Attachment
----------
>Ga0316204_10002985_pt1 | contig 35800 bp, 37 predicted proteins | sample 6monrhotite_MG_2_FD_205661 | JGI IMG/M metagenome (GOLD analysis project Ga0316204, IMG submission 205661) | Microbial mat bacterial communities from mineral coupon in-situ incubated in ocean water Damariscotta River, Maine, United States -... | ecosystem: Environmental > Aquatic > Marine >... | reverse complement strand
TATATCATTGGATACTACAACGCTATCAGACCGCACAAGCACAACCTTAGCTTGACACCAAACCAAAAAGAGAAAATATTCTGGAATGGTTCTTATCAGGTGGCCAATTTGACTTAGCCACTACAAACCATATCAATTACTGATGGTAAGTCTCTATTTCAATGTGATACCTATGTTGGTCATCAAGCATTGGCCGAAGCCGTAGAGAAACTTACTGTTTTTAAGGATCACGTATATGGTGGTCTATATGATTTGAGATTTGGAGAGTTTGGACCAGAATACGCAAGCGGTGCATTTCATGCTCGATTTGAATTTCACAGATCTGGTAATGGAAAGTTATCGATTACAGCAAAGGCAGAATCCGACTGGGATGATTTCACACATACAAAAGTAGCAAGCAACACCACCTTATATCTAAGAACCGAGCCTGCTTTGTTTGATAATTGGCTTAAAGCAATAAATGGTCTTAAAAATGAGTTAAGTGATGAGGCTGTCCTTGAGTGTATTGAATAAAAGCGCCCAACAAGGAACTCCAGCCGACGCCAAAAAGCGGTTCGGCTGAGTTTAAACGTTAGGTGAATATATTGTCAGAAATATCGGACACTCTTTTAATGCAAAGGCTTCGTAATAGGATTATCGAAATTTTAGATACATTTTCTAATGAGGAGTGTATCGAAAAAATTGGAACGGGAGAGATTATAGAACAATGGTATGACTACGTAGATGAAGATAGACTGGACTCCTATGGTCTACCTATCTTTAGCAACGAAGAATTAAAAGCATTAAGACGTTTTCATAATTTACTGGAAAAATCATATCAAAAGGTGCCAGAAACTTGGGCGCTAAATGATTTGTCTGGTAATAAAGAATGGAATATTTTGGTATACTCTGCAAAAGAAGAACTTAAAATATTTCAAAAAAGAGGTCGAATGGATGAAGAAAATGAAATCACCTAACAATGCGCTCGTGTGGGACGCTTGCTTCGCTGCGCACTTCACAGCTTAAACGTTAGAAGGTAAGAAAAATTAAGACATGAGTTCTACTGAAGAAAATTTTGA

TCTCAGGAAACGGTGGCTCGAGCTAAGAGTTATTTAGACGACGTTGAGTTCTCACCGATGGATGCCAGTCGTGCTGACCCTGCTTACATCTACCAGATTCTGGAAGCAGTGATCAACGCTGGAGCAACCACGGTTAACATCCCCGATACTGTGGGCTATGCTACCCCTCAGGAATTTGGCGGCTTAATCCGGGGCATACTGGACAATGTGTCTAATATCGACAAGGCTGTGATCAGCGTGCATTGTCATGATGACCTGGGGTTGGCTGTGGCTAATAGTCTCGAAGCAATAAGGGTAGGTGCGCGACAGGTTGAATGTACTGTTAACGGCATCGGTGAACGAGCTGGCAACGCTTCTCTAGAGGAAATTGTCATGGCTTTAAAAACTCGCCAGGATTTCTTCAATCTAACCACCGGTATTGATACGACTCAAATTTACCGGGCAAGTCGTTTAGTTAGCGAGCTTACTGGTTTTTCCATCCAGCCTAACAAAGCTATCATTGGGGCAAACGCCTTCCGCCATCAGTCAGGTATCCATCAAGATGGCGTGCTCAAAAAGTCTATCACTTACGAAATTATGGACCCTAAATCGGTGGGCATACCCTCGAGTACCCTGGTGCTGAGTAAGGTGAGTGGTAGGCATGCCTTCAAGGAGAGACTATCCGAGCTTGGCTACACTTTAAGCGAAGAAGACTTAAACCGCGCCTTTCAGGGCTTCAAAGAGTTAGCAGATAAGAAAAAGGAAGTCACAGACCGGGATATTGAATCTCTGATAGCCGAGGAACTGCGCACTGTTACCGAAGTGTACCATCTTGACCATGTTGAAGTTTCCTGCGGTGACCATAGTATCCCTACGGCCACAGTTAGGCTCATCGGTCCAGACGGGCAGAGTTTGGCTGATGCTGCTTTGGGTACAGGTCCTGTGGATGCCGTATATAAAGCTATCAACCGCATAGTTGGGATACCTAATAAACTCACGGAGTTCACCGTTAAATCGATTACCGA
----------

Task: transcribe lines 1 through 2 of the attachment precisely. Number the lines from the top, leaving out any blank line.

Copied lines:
>Ga0316204_10002985_pt1 | contig 35800 bp, 37 predicted proteins | sample 6monrhotite_MG_2_FD_205661 | JGI IMG/M metagenome (GOLD analysis project Ga0316204, IMG submission 205661) | Microbial mat bacterial communities from mineral coupon in-situ incubated in ocean water Damariscotta River, Maine, United States -... | ecosystem: Environmental > Aquatic > Marine >... | reverse complement strand
TATATCATTGGATACTACAACGCTATCAGACCGCACAAGCACAACCTTAGCTTGACACCAAACCAAAAAGAGAAAATATTCTGGAATGGTTCTTATCAGGTGGCCAATTTGACTTAGCCACTACAAACCATATCAATTACTGATGGTAAGTCTCTATTTCAATGTGATACCTATGTTGGTCATCAAGCATTGGCCGAAGCCGTAGAGAAACTTACTGTTTTTAAGGATCACGTATATGGTGGTCTATATGATTTGAGATTTGGAGAGTTTGGACCAGAATACGCAAGCGGTGCATTTCATGCTCGATTTGAATTTCACAGATCTGGTAATGGAAAGTTATCGATTACAGCAAAGGCAGAATCCGACTGGGATGATTTCACACATACAAAAGTAGCAAGCAACACCACCTTATATCTAAGAACCGAGCCTGCTTTGTTTGATAATTGGCTTAAAGCAATAAATGGTCTTAAAAATGAGTTAAGTGATGAGGCTGTCCTTGAGTGTATTGAATAAAAGCGCCCAACAAGGAACTCCAGCCGACGCCAAAAAGCGGTTCGGCTGAGTTTAAACGTTAGGTGAATATATTGTCAGAAATATCGGACACTCTTTTAATGCAAAGGCTTCGTAATAGGATTATCGAAATTTTAGATACATTTTCTAATGAGGAGTGTATCGAAAAAATTGGAACGGGAGAGATTATAGAACAATGGTATGACTACGTAGATGAAGATAGACTGGACTCCTATGGTCTACCTATCTTTAGCAACGAAGAATTAAAAGCATTAAGACGTTTTCATAATTTACTGGAAAAATCATATCAAAAGGTGCCAGAAACTTGGGCGCTAAATGATTTGTCTGGTAATAAAGAATGGAATATTTTGGTATACTCTGCAAAAGAAGAACTTAAAATATTTCAAAAAAGAGGTCGAATGGATGAAGAAAATGAAATCACCTAACAATGCGCTCGTGTGGGACGCTTGCTTCGCTGCGCACTTCACAGCTTAAACGTTAGAAGGTAAGAAAAATTAAGACATGAGTTCTACTGAAGAAAATTTTGA